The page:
Southern California Reports First Federal Indictment For Distribution of Spice and Bath Salts
- June 17, 2014
- Jerod Gunsberg
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As reported in the Los Angeles Times, two men from Orange County were arrested Friday on a 16 count grand jury indictment for distributing synthetic “designer” drugs, specifically spice and bath salts. The two are charged under the federal Controlled Substances Analogue Enforcement Act (“CSAEA”), which is a special section of the United States code prohibiting the manufacture or distribution of substances that are “substantially similar” to narcotics prohibited under other federal laws, usually under Title 21 of the United States Code. Yes, I know that up until recently anyone could buy spice or bath salts at a gas station or a smoke shop, but those days are over.
According to Courthouse News Service quoting the United States Attorney’s Office, reports that “first federal indictment in Southern California under the Controlled Substances Analogue Enforcement Act.” This comes as somewhat of a surprise as the CSAEA has been on the books since 1986. However, synthetic narcotics, specifically synthetic cannabinoids like spice and bath salts are a high priority for law enforcement these days. This is especially true of larger operations, and the government is alleging that this arrest is a large operation: The LA times reports that this was a $12 million operation.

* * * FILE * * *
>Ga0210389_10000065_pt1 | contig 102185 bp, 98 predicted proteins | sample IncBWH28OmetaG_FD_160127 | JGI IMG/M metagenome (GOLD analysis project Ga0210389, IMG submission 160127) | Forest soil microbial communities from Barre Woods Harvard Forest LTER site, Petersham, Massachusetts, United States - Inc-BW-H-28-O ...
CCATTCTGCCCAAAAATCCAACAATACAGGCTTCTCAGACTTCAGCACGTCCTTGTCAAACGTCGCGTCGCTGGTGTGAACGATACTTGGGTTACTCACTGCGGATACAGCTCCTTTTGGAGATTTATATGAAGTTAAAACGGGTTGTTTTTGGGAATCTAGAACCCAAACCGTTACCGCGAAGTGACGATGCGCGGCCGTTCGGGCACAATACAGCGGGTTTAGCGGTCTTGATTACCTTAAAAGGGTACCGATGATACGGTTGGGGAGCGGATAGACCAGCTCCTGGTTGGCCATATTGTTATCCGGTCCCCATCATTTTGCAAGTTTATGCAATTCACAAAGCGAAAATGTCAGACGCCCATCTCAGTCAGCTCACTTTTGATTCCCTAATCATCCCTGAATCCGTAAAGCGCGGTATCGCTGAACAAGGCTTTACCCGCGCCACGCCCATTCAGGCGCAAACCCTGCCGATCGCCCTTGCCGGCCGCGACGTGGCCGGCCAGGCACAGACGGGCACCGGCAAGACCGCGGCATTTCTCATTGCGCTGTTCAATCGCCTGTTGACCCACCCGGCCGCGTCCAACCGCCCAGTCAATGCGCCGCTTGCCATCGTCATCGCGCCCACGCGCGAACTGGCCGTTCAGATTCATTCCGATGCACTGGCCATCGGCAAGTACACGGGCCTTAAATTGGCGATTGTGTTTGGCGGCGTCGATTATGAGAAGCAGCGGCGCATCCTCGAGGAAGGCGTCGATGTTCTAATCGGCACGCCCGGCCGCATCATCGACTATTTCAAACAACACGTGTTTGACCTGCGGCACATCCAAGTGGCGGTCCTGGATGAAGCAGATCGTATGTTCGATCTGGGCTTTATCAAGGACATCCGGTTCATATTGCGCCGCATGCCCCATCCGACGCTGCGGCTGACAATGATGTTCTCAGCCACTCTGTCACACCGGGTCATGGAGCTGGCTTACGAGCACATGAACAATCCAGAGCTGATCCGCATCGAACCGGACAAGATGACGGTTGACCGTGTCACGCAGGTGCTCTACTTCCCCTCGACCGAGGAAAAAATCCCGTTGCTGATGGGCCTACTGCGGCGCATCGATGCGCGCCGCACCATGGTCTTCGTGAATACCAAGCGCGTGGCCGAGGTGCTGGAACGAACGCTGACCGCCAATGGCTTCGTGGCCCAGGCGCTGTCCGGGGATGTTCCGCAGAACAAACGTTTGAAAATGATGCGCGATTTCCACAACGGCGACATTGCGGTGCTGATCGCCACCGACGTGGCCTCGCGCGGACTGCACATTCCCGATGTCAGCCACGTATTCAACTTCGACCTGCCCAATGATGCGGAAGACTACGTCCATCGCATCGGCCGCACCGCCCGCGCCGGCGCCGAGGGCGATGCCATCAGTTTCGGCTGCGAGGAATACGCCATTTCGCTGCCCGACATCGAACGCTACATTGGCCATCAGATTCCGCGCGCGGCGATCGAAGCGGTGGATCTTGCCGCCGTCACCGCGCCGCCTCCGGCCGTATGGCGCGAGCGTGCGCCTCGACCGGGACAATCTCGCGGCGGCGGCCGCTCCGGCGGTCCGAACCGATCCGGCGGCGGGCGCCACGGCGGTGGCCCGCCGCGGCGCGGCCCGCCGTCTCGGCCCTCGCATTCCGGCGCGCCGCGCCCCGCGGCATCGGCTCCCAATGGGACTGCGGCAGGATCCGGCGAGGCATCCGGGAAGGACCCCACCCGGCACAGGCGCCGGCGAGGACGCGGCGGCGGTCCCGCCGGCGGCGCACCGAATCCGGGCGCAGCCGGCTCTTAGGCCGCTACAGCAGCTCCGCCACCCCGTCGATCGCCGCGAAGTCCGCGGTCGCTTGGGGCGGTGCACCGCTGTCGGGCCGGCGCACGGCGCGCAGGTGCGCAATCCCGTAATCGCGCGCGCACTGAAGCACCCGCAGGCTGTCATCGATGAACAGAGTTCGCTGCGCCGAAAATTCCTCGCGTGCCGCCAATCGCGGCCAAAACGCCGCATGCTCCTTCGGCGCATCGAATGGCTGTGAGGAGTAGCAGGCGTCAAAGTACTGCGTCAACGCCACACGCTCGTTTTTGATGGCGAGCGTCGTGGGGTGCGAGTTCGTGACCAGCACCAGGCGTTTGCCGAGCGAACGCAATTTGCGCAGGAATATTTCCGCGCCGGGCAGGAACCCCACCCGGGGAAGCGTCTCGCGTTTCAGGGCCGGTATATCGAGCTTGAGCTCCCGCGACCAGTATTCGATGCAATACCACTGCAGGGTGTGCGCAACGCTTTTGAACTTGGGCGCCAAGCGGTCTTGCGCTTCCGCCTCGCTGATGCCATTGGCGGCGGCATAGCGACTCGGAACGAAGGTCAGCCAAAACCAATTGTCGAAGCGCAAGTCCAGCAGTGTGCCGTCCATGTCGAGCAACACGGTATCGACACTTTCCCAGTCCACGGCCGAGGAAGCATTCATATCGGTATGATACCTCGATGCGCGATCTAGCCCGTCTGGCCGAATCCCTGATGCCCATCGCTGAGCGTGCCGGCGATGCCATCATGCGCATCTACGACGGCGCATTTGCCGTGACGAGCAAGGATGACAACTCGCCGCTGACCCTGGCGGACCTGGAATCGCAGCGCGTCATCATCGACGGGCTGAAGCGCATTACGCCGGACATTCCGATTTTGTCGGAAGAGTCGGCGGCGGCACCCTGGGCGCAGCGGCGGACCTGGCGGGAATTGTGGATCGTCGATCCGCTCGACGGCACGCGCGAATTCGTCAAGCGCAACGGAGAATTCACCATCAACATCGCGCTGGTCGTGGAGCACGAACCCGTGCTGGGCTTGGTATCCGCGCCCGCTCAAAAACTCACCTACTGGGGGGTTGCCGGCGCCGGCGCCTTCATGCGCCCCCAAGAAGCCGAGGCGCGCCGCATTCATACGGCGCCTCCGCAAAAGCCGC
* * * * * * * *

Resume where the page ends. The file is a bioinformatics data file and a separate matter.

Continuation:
Another factor in the increased prioritizing spice and bath salts enforcements over the past few years came from the widely reported stories of users suffering severe adverse effects from these substances. It is believed that spice and bath salts can cause severe cardiac problems as well as severe mental health issues such as psychosis and mania. In July 2012, President Obama signed a bill which added MDPV, Mephedrone 4 (aka 4-MMC), and Methylone (M1), which are the active ingredients in spice and bath salts, to the list of banned substances under federal law.
At the state level, in 2011 California enacted Health and Safety Code 11375.5 which makes it a misdemeanor to sell or distribute substances which contained most of the active compounds in bath salts and spice. However, this is a far less serious consequence than the federal violations which could lead to mandatory minimum sentences of five or even ten years in federal prison. In the federal indictment here in southern California, one of the defendants is reportedly facing life in prison due to his criminal history.
The bottom line is this: The laws surrounding spice, bath salts and other synthetic drugs is rapidly closing, if not closed. If you or a loved one are facing state or federal charges regarding, bath salts, spice or other synthetic drug, contact an experienced criminal defense attorney attorney immediately. You can reach The Law Offices of Jerod Gunsberg at (310) 210-0744 or via this confidential contact form.